According to Rudi Blesch's biography of Buster Keaton, he came on the set the first day of shooting and, unaware of his reduced status as actor-only, began to "feel" for comedy bits and request props and characters, as he had with his own company. Director Edward Sedgwick took him aside and told Buster that he was undermining his directorial authority. Buster genuinely apologized and faded into the background. Sedgewick couldn't get the set-ups he wanted, couldn't get the actors to understand his direction, and eventually gave up and asked Buster to take over. As quietly as he had left, Buster regained control of the scene. Buster began to call Sedgewick "Junior" and they became fast friends.

At the studio's insistence, Buster Keaton shot an ending with him smiling. It was previewed, and hated, so it was replaced with the ending the film now has.

Selected for the 2005 National Film Registry.

The baseball movie Pastime copied the scene from this film in which Buster Keaton's character enters an empty baseball stadium and pantomimes a game, playing all the positions.

The baseball stadium scene was more than just inspired comedy. Buster Keaton loved baseball and organized several charity teams in Hollywood. According to legend, the work application to Keaton's company asked two questions: 1. Are you a good actor? 2. Are you a good baseball player? The applicant who answered "yes" to either one had a job with Keaton.

The famous "Dressing Room Scene" was an on-the-fly bit added by Buster Keaton, who snagged unit manager Edward Brophy from the crew because he looked the part. The two men crammed, unrehearsed, into the cubicle, and ad-libbed the whole gag in a single take.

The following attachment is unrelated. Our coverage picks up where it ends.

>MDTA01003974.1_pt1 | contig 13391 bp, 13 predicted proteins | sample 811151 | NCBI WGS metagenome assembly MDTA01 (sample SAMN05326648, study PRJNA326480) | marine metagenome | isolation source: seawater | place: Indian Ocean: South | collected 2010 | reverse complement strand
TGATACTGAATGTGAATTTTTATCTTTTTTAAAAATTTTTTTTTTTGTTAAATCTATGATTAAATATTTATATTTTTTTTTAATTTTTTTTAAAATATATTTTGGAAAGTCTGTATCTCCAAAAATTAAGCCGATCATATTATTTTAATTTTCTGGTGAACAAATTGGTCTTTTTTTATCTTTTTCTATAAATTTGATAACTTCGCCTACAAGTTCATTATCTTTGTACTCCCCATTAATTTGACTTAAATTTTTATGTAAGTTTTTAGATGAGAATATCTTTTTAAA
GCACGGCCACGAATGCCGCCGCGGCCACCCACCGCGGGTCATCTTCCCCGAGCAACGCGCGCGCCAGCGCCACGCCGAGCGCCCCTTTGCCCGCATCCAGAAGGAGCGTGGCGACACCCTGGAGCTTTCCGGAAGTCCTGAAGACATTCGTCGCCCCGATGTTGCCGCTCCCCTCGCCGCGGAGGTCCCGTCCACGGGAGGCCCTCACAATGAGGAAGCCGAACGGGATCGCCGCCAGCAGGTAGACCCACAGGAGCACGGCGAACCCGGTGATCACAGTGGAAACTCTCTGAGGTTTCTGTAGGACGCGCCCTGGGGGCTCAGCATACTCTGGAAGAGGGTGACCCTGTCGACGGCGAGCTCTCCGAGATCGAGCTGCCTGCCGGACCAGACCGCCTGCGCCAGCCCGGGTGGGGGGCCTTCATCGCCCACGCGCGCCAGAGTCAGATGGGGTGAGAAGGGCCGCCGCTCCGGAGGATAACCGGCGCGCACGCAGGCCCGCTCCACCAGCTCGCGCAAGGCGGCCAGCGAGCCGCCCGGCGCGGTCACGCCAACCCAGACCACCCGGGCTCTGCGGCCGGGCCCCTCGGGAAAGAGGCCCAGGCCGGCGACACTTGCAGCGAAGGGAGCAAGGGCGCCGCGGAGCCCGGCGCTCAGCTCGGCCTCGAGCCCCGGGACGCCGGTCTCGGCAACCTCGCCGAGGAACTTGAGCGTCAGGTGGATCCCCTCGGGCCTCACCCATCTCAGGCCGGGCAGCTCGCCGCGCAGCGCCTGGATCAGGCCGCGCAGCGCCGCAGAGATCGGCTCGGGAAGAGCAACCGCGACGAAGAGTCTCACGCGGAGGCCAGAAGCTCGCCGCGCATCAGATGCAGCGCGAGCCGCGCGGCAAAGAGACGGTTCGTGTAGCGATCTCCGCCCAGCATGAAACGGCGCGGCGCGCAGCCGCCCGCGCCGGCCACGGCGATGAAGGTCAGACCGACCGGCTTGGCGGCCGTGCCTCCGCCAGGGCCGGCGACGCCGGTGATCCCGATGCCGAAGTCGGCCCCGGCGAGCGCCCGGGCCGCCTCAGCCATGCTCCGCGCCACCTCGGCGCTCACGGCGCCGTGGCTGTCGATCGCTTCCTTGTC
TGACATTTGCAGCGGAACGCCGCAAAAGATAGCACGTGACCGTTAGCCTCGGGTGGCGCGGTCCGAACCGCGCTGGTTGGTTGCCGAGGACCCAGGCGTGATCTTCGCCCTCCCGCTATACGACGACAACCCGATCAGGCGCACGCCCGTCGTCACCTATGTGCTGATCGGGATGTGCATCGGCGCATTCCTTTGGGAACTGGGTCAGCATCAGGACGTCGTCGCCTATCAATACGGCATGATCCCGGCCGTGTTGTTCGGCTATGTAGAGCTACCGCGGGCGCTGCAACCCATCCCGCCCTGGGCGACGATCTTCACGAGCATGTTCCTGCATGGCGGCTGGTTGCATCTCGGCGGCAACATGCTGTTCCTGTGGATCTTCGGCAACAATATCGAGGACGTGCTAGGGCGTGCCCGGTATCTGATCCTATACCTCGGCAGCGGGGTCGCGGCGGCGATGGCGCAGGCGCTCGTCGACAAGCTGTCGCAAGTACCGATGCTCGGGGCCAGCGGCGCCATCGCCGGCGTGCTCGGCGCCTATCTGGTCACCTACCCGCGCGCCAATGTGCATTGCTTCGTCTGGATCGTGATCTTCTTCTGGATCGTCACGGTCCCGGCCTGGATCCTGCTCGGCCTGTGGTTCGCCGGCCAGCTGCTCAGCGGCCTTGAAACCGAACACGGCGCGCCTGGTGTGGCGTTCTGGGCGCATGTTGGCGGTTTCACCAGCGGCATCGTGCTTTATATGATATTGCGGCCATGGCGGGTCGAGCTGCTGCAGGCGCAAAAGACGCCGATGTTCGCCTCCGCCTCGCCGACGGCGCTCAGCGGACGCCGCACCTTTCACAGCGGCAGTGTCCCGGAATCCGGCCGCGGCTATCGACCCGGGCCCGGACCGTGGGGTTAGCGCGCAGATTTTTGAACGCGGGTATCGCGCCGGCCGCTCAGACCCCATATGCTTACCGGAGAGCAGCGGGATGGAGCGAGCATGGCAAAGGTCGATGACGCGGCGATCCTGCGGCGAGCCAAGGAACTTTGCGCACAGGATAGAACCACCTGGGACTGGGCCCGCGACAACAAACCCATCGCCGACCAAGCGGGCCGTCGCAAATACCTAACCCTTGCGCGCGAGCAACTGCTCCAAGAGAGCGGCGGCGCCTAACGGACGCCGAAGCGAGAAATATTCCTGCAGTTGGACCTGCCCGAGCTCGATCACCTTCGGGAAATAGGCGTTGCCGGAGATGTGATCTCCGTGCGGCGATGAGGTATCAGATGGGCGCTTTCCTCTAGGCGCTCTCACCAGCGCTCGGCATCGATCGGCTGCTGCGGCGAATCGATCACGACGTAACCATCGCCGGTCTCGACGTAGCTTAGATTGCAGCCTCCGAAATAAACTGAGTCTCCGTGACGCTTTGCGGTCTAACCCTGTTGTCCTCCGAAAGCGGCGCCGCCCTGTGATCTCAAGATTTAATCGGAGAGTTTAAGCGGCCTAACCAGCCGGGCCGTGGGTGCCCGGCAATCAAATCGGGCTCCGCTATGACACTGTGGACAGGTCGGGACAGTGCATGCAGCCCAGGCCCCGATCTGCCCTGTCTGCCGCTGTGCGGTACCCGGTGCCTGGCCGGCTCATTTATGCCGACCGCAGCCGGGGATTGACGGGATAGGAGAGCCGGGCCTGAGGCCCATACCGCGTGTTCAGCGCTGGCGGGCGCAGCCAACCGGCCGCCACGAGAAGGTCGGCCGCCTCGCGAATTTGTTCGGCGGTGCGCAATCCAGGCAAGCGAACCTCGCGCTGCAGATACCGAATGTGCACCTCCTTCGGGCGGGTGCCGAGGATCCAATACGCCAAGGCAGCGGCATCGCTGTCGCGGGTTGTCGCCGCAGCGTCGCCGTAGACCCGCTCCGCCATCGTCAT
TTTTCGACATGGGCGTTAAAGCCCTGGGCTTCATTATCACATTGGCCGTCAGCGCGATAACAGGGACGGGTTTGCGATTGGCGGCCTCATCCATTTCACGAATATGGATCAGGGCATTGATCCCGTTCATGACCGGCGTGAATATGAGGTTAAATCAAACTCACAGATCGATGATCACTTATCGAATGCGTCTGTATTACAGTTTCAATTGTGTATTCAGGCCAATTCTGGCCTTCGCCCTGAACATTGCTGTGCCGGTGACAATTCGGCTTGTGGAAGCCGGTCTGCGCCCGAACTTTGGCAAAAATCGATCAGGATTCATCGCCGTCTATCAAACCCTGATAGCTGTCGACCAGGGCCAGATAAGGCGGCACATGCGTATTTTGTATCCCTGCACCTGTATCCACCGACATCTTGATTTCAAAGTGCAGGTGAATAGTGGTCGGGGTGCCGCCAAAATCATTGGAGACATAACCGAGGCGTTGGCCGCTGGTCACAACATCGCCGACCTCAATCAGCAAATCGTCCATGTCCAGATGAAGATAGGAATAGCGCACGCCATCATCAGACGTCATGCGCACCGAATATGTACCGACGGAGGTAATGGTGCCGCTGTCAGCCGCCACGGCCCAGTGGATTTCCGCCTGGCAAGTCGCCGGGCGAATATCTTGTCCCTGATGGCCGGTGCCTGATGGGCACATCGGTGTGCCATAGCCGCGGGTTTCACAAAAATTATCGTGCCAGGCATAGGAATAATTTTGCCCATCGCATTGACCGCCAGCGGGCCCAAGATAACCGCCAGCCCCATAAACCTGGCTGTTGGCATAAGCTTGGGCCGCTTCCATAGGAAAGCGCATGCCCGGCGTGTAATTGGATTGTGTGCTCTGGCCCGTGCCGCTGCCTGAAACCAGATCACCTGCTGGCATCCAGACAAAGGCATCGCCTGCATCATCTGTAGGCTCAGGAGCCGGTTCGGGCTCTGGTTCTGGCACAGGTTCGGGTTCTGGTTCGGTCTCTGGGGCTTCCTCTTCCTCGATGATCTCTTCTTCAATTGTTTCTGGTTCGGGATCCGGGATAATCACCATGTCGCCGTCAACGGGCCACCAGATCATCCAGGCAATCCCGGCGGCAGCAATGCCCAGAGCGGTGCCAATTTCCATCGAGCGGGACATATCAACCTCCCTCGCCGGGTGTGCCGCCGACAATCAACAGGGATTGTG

The film was almost lost forever. The master copy of it used today was made using a print that was found in Paris, in 1968, and a master positive copy of nearly the entire film, found in 1991. In modern copies of the film, the quality of the image varies dramatically; the scenes with best quality were obtained from the material found in 1991.

The scene in which Buster Keaton runs up and down the stairs of his rooming house when he's expecting Marceline Day's phone call was shot with an elevator crane. Though the German film The Last Laugh had used an elevator crane, this film was the first comedy to use it. In 1960, Jerry Lewis used an elevator crane in The Errand Boy, and some writers have erroneously credited him with being the first comedian to use one.

This film was used for many years by MGM as an example of a perfect comedy. The studio would get all its directors and producers to watch it and learn. Only two scenes were improvised on the spot by Buster Keaton: one was the baseball scene, and the other is the piggybank scene.

This was Buster Keaton's first movie after the studio told him that he was restricted to his movie making, starting with this, he had to do what movies he was given.

When Buster Keaton falls off of the bus, a billboard for The Actress appears in the background. The titles for both films were written by Joseph Farnham.